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They were more fortunate than the morning players, who stared at the large scoreboard as they walked to the 18th green as if someone had mistakenly hung an 11-under number for McIlroy instead of 1-under. It was no mistake, though, as those playing in the group just in front of McIlroy already knew.

“I really wasn’t worried about him,” said Steve Stricker, who shot a 69 only to find himself 13 shots back. “The lead was too far away to be thinking about it.”

If the rest of the players had any hope to take with them overnight it was that McIlroy has been in this position before and failed to finish it off. Most notable, of course, was the 4-shot lead he lost in the final round of the Masters, when he imploded on the 10th hole on his way to a fat 80.

But the record-setting rounds of 65 and 66 that McIlroy opened with at Congressional may have been more impressive than anything he did in the first three rounds on Augusta National.

“He’s that kind of talent,” Snedeker said. “Everybody knows it. It’s great to see him do that, especially on the heels of the Masters.”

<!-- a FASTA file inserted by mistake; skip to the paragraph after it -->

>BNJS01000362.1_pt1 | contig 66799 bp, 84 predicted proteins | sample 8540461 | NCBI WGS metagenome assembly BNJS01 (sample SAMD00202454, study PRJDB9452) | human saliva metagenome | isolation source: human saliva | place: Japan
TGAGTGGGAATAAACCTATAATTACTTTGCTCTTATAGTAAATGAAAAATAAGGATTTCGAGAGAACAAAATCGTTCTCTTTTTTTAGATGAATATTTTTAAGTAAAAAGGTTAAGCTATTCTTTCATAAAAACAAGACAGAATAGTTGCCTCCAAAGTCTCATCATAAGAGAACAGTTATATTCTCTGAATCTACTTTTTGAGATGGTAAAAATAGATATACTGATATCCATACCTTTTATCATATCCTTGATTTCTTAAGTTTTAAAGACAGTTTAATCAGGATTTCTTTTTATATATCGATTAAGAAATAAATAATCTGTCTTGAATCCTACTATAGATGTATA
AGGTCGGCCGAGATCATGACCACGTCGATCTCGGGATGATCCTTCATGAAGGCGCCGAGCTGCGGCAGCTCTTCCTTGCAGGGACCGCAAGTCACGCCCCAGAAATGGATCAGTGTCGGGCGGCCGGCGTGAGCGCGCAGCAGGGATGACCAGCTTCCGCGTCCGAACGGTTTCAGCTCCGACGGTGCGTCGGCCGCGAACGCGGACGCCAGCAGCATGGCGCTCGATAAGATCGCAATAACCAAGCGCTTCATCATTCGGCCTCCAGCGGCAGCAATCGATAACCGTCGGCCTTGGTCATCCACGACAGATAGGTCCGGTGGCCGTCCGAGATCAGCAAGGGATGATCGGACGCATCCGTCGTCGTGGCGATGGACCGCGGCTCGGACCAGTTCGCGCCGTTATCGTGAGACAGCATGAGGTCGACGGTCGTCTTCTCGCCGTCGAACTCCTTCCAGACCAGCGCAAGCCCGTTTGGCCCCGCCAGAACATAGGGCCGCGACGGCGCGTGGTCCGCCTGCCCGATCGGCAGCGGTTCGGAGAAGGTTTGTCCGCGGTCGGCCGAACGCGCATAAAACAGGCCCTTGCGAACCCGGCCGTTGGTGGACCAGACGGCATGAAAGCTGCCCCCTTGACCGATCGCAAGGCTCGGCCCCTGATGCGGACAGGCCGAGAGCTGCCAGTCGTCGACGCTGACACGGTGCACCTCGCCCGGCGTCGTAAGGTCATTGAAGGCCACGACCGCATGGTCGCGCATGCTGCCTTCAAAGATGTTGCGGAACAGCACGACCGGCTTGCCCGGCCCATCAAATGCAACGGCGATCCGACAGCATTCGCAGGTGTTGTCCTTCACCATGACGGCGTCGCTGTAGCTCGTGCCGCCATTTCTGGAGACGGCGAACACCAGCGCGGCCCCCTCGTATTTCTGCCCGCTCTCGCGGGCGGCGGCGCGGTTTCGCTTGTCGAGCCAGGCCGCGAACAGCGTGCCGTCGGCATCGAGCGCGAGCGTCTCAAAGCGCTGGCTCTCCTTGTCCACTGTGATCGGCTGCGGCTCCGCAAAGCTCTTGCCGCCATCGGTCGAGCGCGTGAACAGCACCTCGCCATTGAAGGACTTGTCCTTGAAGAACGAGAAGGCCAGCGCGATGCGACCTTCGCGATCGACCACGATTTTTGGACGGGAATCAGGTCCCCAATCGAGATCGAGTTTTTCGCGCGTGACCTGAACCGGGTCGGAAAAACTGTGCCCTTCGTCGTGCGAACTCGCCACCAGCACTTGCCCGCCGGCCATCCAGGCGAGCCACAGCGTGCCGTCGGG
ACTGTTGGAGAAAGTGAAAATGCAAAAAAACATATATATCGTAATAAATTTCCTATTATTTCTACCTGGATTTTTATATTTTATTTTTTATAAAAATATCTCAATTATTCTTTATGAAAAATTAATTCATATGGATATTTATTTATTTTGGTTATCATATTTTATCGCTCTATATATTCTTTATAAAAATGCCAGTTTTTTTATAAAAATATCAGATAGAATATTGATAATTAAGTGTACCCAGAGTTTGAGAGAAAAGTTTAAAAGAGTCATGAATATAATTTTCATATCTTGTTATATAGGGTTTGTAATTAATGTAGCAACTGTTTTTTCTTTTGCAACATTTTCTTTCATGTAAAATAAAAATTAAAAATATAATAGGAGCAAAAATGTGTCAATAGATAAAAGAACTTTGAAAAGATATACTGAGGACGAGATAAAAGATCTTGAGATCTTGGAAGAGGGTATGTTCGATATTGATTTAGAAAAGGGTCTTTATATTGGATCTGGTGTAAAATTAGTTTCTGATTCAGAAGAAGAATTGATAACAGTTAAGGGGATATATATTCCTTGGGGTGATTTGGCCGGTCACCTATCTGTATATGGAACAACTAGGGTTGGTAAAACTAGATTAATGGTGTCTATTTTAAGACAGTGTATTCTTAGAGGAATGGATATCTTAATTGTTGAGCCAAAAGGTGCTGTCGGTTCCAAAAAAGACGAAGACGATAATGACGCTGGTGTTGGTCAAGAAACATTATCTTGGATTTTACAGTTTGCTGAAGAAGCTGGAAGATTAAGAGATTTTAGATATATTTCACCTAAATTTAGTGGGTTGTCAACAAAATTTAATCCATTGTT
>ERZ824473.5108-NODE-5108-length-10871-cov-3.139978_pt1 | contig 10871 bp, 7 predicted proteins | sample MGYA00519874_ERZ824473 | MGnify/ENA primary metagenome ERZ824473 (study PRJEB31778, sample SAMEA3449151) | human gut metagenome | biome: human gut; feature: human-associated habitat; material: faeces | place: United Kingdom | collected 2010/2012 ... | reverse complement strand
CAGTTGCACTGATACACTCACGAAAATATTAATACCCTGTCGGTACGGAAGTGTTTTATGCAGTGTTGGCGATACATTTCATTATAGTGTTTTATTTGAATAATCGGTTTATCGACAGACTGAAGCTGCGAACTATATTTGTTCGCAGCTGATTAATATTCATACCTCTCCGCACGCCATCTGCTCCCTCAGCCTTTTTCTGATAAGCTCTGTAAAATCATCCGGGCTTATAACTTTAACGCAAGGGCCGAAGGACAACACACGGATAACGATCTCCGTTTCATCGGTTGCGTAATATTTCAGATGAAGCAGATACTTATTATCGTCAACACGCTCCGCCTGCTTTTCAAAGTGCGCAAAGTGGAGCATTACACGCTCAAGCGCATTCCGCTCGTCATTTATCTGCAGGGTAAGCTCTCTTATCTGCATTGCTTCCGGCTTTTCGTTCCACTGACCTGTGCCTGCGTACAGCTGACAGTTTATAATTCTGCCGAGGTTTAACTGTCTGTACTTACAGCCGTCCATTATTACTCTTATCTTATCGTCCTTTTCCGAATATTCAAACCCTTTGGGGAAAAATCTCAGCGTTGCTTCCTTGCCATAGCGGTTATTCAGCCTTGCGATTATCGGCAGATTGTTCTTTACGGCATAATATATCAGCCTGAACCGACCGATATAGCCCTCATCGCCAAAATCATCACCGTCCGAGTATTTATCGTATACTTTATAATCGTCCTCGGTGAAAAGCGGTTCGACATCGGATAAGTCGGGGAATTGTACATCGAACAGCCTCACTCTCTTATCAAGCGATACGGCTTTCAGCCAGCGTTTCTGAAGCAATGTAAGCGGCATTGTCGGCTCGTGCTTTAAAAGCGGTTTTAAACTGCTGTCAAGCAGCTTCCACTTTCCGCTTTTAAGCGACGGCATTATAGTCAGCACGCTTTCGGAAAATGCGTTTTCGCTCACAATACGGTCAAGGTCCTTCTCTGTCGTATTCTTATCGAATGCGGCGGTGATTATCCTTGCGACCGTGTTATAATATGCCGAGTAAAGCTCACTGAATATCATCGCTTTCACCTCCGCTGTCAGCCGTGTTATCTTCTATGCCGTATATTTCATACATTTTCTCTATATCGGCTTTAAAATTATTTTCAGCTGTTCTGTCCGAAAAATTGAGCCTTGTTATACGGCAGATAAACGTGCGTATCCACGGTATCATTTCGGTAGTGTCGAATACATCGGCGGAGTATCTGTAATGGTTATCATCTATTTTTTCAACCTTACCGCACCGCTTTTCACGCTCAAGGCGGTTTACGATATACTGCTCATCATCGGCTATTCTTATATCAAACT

For his part, McIlroy said he learned from his meltdown, particularly that he needs to be as aggressive in the final rounds as he is in the early rounds. Playing defensively was what got him into trouble in the final round at Augusta National, and he’s determined not to do the same thing again.

“I know more than probably anyone else what can happen,” McIlroy said. “So I’ve got to stay really focused and try and finish this thing off.”

If he does, McIlroy will stake his claim as golf’s best young player, something the sport desperately needs at a time when the future is uncertain for Woods. He will show the world what his fellow pros already know _ that the 22-year-old from Northern Ireland is a rare kind of player who comes along only so often.

“I think everybody would agree he’s probably got more talent in his pinky than I have in my whole body,” Snedeker said. “I love watching him play because it’s a very classical, beautiful golf swing. Once he matures and starts being out here for a while and being in these kind of situations, I think he’s only going to get harder to beat. It’s fun to kind of watch him grow up.”